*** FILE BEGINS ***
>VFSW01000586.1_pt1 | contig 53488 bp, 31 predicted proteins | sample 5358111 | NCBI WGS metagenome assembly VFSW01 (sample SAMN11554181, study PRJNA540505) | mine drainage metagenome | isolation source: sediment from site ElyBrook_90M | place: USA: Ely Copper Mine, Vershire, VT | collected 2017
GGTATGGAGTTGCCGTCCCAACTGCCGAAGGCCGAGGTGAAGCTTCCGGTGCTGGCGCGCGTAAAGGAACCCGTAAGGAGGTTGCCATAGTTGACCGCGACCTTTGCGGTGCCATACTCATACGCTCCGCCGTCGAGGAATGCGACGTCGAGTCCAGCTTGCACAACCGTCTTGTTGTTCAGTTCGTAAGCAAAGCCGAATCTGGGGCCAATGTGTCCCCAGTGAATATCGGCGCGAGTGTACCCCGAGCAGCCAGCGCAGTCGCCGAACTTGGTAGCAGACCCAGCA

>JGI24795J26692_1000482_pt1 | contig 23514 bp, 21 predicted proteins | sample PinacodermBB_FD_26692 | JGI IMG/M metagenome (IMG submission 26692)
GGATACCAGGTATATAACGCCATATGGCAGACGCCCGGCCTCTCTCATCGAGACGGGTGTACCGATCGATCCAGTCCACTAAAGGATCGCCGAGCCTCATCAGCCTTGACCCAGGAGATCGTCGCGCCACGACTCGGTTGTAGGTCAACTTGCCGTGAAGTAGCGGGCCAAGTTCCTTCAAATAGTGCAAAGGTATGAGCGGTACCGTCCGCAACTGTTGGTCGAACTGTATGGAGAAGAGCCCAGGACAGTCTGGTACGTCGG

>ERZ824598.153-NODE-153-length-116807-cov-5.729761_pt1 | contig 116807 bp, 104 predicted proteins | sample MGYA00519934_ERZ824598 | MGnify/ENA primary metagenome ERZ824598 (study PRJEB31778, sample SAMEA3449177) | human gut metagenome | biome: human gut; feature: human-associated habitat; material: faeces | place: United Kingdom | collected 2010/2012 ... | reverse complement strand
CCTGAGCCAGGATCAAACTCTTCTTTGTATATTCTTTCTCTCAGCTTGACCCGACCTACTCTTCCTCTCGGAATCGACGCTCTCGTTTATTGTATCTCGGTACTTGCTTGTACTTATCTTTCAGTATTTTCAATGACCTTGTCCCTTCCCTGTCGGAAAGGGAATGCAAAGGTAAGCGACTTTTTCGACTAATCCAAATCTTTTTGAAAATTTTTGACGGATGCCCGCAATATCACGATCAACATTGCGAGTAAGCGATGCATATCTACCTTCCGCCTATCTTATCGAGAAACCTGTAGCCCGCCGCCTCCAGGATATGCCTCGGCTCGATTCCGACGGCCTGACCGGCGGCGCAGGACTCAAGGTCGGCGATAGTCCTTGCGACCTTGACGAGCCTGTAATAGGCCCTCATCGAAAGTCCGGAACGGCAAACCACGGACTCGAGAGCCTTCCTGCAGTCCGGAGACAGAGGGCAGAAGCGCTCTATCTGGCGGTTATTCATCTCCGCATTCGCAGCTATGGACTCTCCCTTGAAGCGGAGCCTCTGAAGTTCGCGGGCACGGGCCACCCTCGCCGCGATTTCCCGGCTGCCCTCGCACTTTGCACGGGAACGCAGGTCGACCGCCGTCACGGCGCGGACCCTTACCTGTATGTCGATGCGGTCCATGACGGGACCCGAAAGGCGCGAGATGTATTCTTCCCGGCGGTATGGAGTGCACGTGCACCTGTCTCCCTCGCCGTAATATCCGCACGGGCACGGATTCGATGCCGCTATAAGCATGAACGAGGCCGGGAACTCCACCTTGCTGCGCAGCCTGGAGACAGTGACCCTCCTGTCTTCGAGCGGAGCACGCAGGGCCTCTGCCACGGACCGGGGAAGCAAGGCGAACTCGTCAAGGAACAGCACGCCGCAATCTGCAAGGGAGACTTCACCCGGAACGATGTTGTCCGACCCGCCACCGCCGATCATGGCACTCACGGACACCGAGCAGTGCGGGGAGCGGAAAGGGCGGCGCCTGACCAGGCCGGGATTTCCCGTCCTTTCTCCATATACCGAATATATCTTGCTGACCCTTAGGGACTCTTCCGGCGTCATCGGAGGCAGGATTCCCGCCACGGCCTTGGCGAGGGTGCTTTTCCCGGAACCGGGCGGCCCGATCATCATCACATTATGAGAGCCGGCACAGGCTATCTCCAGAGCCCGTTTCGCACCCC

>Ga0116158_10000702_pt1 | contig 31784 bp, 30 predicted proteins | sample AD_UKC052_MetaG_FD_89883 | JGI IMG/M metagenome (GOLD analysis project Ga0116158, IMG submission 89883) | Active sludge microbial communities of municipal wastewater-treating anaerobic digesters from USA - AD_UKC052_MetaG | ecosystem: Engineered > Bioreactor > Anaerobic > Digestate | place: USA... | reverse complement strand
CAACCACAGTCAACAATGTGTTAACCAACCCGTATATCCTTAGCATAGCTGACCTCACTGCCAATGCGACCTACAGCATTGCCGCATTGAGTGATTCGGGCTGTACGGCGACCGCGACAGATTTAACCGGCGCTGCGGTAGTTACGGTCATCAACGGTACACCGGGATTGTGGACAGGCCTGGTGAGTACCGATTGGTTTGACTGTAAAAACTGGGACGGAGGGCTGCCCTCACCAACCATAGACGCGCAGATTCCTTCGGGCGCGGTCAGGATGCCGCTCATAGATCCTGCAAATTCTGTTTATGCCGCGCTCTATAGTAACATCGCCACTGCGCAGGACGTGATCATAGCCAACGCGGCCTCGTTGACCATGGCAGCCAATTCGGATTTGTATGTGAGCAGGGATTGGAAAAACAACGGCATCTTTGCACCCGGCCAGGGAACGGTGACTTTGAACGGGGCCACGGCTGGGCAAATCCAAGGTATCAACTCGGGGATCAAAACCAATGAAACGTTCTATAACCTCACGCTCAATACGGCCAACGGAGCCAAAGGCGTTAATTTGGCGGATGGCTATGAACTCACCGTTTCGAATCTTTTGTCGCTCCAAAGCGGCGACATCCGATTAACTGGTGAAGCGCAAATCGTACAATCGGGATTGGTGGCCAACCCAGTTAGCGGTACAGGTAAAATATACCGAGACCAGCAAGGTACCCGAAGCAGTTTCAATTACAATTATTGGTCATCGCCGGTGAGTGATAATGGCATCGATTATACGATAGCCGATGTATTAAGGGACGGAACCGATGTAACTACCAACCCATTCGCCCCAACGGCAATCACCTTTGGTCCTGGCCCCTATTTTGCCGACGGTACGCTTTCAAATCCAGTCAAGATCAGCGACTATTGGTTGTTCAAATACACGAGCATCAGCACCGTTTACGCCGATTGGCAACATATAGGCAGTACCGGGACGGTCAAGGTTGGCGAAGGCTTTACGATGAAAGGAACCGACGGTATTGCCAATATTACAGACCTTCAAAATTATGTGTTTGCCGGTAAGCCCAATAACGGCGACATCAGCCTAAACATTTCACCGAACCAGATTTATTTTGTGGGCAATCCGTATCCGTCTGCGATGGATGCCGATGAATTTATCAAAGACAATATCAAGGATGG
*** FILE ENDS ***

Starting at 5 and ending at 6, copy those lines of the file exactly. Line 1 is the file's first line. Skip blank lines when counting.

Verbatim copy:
>ERZ824598.153-NODE-153-length-116807-cov-5.729761_pt1 | contig 116807 bp, 104 predicted proteins | sample MGYA00519934_ERZ824598 | MGnify/ENA primary metagenome ERZ824598 (study PRJEB31778, sample SAMEA3449177) | human gut metagenome | biome: human gut; feature: human-associated habitat; material: faeces | place: United Kingdom | collected 2010/2012 ... | reverse complement strand
CCTGAGCCAGGATCAAACTCTTCTTTGTATATTCTTTCTCTCAGCTTGACCCGACCTACTCTTCCTCTCGGAATCGACGCTCTCGTTTATTGTATCTCGGTACTTGCTTGTACTTATCTTTCAGTATTTTCAATGACCTTGTCCCTTCCCTGTCGGAAAGGGAATGCAAAGGTAAGCGACTTTTTCGACTAATCCAAATCTTTTTGAAAATTTTTGACGGATGCCCGCAATATCACGATCAACATTGCGAGTAAGCGATGCATATCTACCTTCCGCCTATCTTATCGAGAAACCTGTAGCCCGCCGCCTCCAGGATATGCCTCGGCTCGATTCCGACGGCCTGACCGGCGGCGCAGGACTCAAGGTCGGCGATAGTCCTTGCGACCTTGACGAGCCTGTAATAGGCCCTCATCGAAAGTCCGGAACGGCAAACCACGGACTCGAGAGCCTTCCTGCAGTCCGGAGACAGAGGGCAGAAGCGCTCTATCTGGCGGTTATTCATCTCCGCATTCGCAGCTATGGACTCTCCCTTGAAGCGGAGCCTCTGAAGTTCGCGGGCACGGGCCACCCTCGCCGCGATTTCCCGGCTGCCCTCGCACTTTGCACGGGAACGCAGGTCGACCGCCGTCACGGCGCGGACCCTTACCTGTATGTCGATGCGGTCCATGACGGGACCCGAAAGGCGCGAGATGTATTCTTCCCGGCGGTATGGAGTGCACGTGCACCTGTCTCCCTCGCCGTAATATCCGCACGGGCACGGATTCGATGCCGCTATAAGCATGAACGAGGCCGGGAACTCCACCTTGCTGCGCAGCCTGGAGACAGTGACCCTCCTGTCTTCGAGCGGAGCACGCAGGGCCTCTGCCACGGACCGGGGAAGCAAGGCGAACTCGTCAAGGAACAGCACGCCGCAATCTGCAAGGGAGACTTCACCCGGAACGATGTTGTCCGACCCGCCACCGCCGATCATGGCACTCACGGACACCGAGCAGTGCGGGGAGCGGAAAGGGCGGCGCCTGACCAGGCCGGGATTTCCCGTCCTTTCTCCATATACCGAATATATCTTGCTGACCCTTAGGGACTCTTCCGGCGTCATCGGAGGCAGGATTCCCGCCACGGCCTTGGCGAGGGTGCTTTTCCCGGAACCGGGCGGCCCGATCATCATCACATTATGAGAGCCGGCACAGGCTATCTCCAGAGCCCGTTTCGCACCCC